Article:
After 22 years as president of the Collingwood Football Club, Eddie McGuire on Tuesday announced his retirement with a snap press conference, which one Indigenous lawmaker said had “eye roll” moments.
The resignation comes after a number of prominent First Nations and culturally diverse Australians signed an open letter to Collingwood demanding McGuire step down following the release of the leaked ‘CFC Do Better’ report, which found “systemic racism” within the Magpies organisation.
McGuire laid out what he saw as his biggest contributions in the 15-minute press conference, which has been labelled by some commentators as a Trump-esque speech that rambled off an exaggerated CV as “he gave himself a pat on the back on the way out.”
Here’s the speech broken down into five big moments, according to commentators.
Reeled off LinkedIn-style achievements as a reason the club isn’t racist
Precisely 29 seconds after McGuire started his step-down speech, he began listing his career highlights and memories as if he were accepting an award.
The former Magpies boss noted the charity and community work the club had done as a reason Collingwood wasn’t racist.
“This is why I say we are not a racist club, far from it,” he said.
“It is why I am proud of our club.”
Victorian Greens Senator Lidia Thorpe, a Gunnai-Gunditjmara woman, slammed that statement.
“It is a bit like, ‘I am not racist because I have got an Aboriginal friend.’ I don’t think that those comments help,” she told ABC’s ‘Afternoon Briefing’.
“I think that clearly Eddie himself has an issue with racism, and he has some incredibly good, smart people at that organisation that have had genuine partnerships with Aboriginal communities and organisations, and so they should.
“That should be the norm. It was a bit of an eye-roll moment for me.”
Cast himself as the victim
Choking back tears, McGuire insisted he had become a “lightning rod for vitriol” after making the “proud” comments.
Author Cole Brown told ‘The Drum’ that McGuire’s behaviour was “white victimhood in the face of being accountable” and was not acceptable.
“In the statement that I just heard, that’s the language of victimhood,” he said.
“There’s still not an acknowledgment of systemic issues, which was the language used in the report and outrightly rejected by McGuire, and that’s unacceptable and it’s right that he be paying the cost for that now.”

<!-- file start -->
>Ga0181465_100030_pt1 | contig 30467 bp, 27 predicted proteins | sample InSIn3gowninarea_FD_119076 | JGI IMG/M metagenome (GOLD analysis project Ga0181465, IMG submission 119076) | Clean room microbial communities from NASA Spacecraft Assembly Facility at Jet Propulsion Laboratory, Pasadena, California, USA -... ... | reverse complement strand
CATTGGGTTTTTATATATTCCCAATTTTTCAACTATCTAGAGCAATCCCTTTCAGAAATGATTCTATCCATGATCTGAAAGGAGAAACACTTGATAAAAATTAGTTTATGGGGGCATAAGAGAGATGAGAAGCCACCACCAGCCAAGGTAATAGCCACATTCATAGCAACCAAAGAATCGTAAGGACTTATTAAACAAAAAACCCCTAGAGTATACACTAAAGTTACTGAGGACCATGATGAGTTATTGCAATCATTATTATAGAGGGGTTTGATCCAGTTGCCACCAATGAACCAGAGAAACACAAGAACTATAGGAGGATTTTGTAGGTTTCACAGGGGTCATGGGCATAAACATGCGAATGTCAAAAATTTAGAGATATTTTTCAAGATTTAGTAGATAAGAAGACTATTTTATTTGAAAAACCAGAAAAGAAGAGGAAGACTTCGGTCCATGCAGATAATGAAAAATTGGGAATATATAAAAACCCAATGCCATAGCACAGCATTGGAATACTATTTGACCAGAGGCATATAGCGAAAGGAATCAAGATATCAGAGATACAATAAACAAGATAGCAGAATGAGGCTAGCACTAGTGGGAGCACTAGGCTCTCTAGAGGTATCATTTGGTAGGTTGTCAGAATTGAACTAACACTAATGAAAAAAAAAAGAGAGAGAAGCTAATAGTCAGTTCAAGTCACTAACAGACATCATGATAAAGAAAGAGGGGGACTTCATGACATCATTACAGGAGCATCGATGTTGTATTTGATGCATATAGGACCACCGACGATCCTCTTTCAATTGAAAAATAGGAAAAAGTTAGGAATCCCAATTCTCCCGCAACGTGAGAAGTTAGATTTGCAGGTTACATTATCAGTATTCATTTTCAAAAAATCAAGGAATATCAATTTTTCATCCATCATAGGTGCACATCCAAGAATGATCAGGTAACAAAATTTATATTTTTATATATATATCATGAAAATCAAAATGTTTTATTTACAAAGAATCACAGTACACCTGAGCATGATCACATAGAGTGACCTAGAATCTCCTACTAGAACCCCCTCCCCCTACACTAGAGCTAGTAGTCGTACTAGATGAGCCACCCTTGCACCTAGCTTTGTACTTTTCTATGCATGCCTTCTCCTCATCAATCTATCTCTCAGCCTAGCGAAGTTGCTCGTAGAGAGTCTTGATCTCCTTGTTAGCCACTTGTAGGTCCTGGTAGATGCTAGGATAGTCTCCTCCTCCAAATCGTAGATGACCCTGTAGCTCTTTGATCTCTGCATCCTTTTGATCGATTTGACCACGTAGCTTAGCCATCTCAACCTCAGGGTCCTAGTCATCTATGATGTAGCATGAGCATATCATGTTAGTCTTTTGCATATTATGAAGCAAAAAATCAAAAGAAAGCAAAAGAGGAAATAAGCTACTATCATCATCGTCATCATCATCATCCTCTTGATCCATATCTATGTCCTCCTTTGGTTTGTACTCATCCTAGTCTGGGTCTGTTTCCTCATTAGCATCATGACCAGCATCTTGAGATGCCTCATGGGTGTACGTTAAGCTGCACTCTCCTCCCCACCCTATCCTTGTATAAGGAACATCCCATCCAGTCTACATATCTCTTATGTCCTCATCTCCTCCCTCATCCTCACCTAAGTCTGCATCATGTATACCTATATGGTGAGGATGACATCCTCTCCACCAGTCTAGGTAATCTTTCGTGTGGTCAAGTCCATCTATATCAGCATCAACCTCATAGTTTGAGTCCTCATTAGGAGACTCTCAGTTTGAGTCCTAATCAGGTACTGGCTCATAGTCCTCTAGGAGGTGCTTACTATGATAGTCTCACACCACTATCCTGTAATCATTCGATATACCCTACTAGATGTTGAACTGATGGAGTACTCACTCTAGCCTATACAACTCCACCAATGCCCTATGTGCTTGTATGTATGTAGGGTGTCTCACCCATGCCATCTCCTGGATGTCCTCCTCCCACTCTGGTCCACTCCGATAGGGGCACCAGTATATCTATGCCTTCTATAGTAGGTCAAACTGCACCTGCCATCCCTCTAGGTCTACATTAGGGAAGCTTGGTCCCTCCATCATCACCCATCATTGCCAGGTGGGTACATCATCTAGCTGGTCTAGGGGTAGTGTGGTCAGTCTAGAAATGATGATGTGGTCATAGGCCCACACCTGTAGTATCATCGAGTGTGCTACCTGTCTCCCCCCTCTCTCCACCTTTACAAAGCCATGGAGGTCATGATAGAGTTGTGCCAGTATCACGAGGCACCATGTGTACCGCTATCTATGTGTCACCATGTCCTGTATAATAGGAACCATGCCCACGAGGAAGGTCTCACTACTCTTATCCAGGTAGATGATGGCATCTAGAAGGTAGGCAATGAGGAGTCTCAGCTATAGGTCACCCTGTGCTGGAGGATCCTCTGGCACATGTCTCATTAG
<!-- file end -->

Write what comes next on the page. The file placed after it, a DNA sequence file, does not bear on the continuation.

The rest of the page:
Didn’t thank or acknowledge Héritier Lumumba’s role
Héritier Lumumba’s account of a “culture of racist jokes” at the club where he played 199 games, from 2005 to 2014, is credited in the ‘Do Better’ report as the catalyst for the review, although McGuire did not mention the former Magpie during his speech.
McGuire told reporters the Black Lives Matter movement triggered the review and didn’t mention Lumumba.
ABC commentator and former Magpie Tony Armstrong told Patricia Karvelas on ‘Afternoon Briefing’ that McGuire missed the mark.
“I made a note when I was in the presser, Eddie said that the ‘Do Better’ report was actually inspired by the Black Lives Matter movement,” he said.
“Héritier Lumumba was absolutely the catalyst for that report because of his strength in the way that he continued to front up despite members of the media taking the Collingwood side, with the way they were trying to control the narrative.
“Lumumba stayed strong, and now we have seen the report [being leaked] off the back of it.”
Failure to apologise
Collingwood’s first press conference in response to the ‘Do Better Report’ was missing one thing - an apology - and McGuire’s resignation speech was no different.
A week ago he told Australia the release, or leaking, of the review that found racism had resulted in “profound and enduring harm to First Nations and African players”, was “an historic and proud day” for the club - a media moment that football commentators dubbed a “dumpster fire”.
Football and netball players at Collingwood issued an apology penned by 150 of its athletes, a move Lumumba said was “strange” since the young players ― who are not responsible for running the club ― are publicly acknowledging harm when management was “yet to do so.”
In 2017, Lumumba went public with allegations teammates had nicknamed him “chimp” and said the club failed to support him and punished him for daring to speak out about McGuire’s 2013 “King Kong” slur at Adam Goodes. Collingwood publicly denied Lumumba’s claims along with coach Nathan Buckley.
McGuire’s resignation press conference did not apologise to Lumumba or to those marginalised by a pattern of racist incidents at the club.
Journalist Tracey Holmes said on ‘The Drum’: “What was missing form Eddie in all of this, is this is not about Eddie, this is not about his legacy, this is about all of the people that have been harmed.
Cried “white tears”
“I love Australian rules football,” McGuire said with a trembling voice.
“I love that it is the most egalitarian of games.
“I love my memories of walking into Victoria Park the first time. How for the first time in my life I felt part of a community.”
Senator Thorpe explained that the legitimate grievances of brown and Black folks are no match for McGuire pining over his nostalgic feelings about football.
“The pain that I saw in Eddie’s eyes and the tears that I saw from Eddie, we actually refer to them as ‘white tears’ because the pain that these players have endured and the effect that it has had on their lives and their careers has been insurmountable, and it is something that you can’t just move on with,” she told ABC Tuesday.
“It is something that affects us profoundly. I hope Eddie realises that and I hope he does do some soul searching to have an understanding of how racism affects people who have been perpetrated against all of their life.
“That is what we have. We have dealt with this in this country for too long”
Full speech here: